After writing Saturday’s 5,000-word magnum opus about misguided “right to try” bills that are proliferating in state legislatures like so much kudzu, I thought I’d try something a bit different—and more concise. Fear not. This doesn’t mean that I’m going to become Harriet Hall as a writer, because no one does concise and insightful as well as she does, but I do on occasion want to try my hand being less logorrheic. I’ll probably fail, but at least I can pat myself on the back for trying. If I succeed, though, it’ll only make me better. I hope. I also realize that I just made it harder by blathering on for a whole paragraph before getting to the point, a habit of mine that infuriates some readers and amuses others who find my way of winding towards the point at least somewhat entertaining.

Thus endeth the nauseatingly—but briefer than usual!—self-deprecating navel gazing and beginneth the post.

The opportunity appeared to me in the form of an article that popped up in my feed on Medscape entitled, Do Clinicians Base CAM Recommendations to Patients on Evidence of Efficacy? Since “complementary and alternative medicine” (CAM) is, by and large, mostly made up of a collection of modalities either based on prescientific thinking and possessing little, if any, plausibility on a scientific basis, my first reaction was to note that health care practitioners do recommend CAM to some patients, meaning that the answer must be, “No,” and then to move on. However, I wanted to see what Dr. Désirée A. Lie, the author, said and to see what the reasons are for whatever answer she came up with. So I read on.

The article starts with a case study:

A 50-year-old man with a body mass index in the normal range presents to your office stating that he would like to be more active in outdoor sports, but he is unable to participate because of chronic low back pain. Vertebral disc prolapse had been excluded by earlier imaging, which was notable for mild osteoarthritis of the lumbar spine. In the past, physical therapy has been of limited help, although he continues to do back stretches daily. He spends 2-4 hours commuting by car to work each day and runs or walks 2-3 times a week, 30-40 minutes at a time.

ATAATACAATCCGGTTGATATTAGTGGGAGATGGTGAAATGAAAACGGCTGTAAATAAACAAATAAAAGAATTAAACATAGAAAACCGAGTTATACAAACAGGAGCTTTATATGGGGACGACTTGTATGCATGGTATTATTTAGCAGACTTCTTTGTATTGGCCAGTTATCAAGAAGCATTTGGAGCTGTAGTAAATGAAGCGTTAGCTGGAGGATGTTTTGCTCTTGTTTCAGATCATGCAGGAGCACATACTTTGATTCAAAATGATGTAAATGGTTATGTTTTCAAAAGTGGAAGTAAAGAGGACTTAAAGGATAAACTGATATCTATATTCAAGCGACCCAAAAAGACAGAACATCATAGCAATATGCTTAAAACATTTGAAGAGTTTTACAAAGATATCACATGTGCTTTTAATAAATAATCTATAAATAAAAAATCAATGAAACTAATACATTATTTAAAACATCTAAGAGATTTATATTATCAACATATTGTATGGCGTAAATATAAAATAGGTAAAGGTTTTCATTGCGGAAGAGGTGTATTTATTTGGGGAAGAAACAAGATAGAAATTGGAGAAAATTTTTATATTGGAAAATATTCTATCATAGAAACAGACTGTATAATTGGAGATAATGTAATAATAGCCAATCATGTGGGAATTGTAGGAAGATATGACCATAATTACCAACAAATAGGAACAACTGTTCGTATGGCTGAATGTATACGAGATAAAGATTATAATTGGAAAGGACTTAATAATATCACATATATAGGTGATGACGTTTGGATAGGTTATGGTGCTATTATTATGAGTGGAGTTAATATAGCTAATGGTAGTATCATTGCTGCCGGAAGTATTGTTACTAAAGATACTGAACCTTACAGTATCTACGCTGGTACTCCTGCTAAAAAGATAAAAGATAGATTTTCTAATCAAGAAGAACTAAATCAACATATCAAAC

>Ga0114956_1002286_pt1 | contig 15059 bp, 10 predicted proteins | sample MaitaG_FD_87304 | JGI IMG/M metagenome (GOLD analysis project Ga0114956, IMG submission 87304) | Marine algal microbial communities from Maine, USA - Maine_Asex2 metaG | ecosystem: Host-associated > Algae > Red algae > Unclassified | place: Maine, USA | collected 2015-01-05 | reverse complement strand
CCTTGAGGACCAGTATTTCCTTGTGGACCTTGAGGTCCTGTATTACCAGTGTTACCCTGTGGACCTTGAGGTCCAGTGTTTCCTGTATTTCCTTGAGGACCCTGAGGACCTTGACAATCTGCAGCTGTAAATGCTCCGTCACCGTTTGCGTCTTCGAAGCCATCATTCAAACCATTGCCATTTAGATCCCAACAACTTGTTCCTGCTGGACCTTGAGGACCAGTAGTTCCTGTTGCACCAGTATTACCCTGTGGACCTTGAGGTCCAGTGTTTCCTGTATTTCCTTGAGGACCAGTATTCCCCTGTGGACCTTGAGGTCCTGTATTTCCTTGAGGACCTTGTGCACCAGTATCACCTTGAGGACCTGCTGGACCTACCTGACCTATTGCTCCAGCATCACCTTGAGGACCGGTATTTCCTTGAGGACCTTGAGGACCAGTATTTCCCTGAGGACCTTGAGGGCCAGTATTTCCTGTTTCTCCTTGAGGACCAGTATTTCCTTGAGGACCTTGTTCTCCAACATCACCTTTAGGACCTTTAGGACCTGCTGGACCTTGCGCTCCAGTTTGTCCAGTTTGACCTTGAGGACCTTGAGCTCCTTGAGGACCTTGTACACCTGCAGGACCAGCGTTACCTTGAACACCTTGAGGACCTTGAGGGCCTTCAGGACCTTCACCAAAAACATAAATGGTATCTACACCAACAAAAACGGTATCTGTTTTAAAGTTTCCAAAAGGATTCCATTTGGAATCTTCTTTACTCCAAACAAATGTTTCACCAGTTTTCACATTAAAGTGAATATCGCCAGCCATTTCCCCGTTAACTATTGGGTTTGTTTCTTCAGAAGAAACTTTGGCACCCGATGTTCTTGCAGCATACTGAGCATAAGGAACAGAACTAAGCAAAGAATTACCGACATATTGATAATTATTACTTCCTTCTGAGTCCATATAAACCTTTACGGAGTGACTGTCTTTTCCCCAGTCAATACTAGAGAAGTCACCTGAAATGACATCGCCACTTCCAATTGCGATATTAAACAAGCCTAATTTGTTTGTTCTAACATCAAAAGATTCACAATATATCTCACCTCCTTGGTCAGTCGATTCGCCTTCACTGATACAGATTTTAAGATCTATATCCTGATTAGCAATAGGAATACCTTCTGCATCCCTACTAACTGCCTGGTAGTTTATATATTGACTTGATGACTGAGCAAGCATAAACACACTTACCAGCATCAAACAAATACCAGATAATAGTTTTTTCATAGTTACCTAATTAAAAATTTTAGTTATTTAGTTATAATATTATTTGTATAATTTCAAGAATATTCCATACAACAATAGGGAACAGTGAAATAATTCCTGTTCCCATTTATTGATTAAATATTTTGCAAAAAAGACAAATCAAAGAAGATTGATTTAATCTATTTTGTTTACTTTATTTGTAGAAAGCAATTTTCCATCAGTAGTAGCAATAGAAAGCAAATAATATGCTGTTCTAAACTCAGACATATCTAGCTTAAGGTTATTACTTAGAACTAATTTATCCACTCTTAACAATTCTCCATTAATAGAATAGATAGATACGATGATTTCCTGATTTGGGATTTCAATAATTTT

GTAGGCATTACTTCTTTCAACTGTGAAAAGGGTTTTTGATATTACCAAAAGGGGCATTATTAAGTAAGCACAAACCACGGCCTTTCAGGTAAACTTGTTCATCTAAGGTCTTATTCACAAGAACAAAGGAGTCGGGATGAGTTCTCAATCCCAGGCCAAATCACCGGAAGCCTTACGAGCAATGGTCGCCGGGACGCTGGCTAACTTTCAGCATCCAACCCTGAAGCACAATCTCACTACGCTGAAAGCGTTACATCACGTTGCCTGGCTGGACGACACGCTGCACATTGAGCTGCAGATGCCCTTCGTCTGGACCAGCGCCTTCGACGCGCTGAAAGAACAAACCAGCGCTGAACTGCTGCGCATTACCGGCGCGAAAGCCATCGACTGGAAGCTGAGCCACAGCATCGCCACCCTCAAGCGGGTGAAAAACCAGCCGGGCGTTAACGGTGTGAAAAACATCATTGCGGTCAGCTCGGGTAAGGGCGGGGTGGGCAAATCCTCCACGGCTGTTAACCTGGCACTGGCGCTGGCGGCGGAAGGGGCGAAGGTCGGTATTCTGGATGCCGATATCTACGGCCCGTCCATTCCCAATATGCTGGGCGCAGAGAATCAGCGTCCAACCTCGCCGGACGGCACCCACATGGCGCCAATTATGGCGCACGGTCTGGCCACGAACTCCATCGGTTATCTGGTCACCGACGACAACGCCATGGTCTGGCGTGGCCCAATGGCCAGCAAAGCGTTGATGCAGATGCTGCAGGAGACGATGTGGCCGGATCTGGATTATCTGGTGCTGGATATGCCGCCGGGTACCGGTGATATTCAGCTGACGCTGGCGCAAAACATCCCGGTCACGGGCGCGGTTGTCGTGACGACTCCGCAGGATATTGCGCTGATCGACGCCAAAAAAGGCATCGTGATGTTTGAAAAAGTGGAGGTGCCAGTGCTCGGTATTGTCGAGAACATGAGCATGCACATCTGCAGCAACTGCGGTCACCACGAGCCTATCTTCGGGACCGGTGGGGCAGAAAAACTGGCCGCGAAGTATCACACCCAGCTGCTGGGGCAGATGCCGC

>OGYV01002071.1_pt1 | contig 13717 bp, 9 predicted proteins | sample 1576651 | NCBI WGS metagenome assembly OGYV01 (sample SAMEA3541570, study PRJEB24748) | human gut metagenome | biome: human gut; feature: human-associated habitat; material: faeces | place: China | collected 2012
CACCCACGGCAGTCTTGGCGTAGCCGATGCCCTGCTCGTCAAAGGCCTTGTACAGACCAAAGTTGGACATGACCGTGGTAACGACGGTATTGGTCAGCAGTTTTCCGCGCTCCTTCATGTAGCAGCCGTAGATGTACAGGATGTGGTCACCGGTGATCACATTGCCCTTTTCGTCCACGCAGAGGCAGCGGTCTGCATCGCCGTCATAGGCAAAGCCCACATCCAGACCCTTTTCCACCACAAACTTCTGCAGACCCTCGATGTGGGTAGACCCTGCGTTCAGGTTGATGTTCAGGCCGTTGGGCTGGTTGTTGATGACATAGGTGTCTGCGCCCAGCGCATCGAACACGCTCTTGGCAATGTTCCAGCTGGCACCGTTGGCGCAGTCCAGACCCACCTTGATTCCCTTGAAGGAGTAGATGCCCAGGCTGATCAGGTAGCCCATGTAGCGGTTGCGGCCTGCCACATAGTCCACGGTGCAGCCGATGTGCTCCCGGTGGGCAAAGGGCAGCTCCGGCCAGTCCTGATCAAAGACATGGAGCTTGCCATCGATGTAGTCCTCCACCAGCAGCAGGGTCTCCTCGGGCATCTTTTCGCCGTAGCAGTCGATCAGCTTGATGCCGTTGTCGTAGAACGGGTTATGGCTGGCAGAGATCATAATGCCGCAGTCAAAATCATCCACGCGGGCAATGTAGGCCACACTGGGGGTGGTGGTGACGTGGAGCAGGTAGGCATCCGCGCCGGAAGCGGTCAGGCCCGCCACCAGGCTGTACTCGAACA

The patient is asking for your recommendation for a complementary or alternative medicine (CAM) option that would improve his functioning and ability to participate in more vigorous physical activity. He does not wish to take anti-inflammatory agents because of reflux esophagitis.

Notice how the question is framed. The patient is asking for CAM. That puts a physician in a tough spot. The patient wants something magical to make his low back pain go away, and, unfortunately, for low back pain there is nothing magical. My first recommendation would be that the man find a way not to have to drive so much, because if there’s one thing that’s hard on a person with low back pain, it’s driving for hours every day in a car. If that’s impossible, I’d ask the man if he could find a way to have better lumbar support and plenty of room. Or, I might suggest a few things but then tell the patient what he doesn’t want to hear, namely that if those interventions don’t work his desire to be more active in outdoor sports might not be feasible. Be that as it may, though, many docs would probably recommend some sort of “CAM” to this patient, although I would note that recommending more or different exercises or other lifestyle modalities represent what should be science-based medicine, not CAM. CAM has appropriated many of these modalities, such as lifestyle interventions or nutrition, as somehow being “alternative” when they are not.

Be that as it may, there are two questions in a survey form:

  1. Which of the following healthcare professionals is likely to recommend CAM for the patient’s low back pain?
  2. What modalities are healthcare professionals most likely to recommend?

The choices for the first question included physicians, nurses, and pharmacists—and, of course, “all of the above.” The choices for the second question included osteopathic or chiropractic manipulation, acupuncture, massage, and, again, “all of the above.” Disappointingly, by far the most common answer given for the second question was “all of the above” (61%), while for the first question the most common answer was “a nurse” (45%), followed by “they are all likely to recommend CAM” (40%). “All of the above” was listed as the “correct answer” for both questions, based on this explanation:

Since the 1990s, national survey data in the United States have reported a prevalence of CAM use that has risen from 1 in 3 patients to nearly one half of all patients.[1-4] A recent review of the 2007 National Health Interview Survey examined self-reported CAM use by healthcare workers (categorized as providers, such as physicians and nurses; technicians, such as sonographers and laboratory technicians; and support workers, such as nursing aides) using the National Center for Complementary and Alternative Medicine taxonomy (alternative medical systems, biologically based therapies, manipulative body therapies, mind/body therapies, and energy-healing therapies).[5]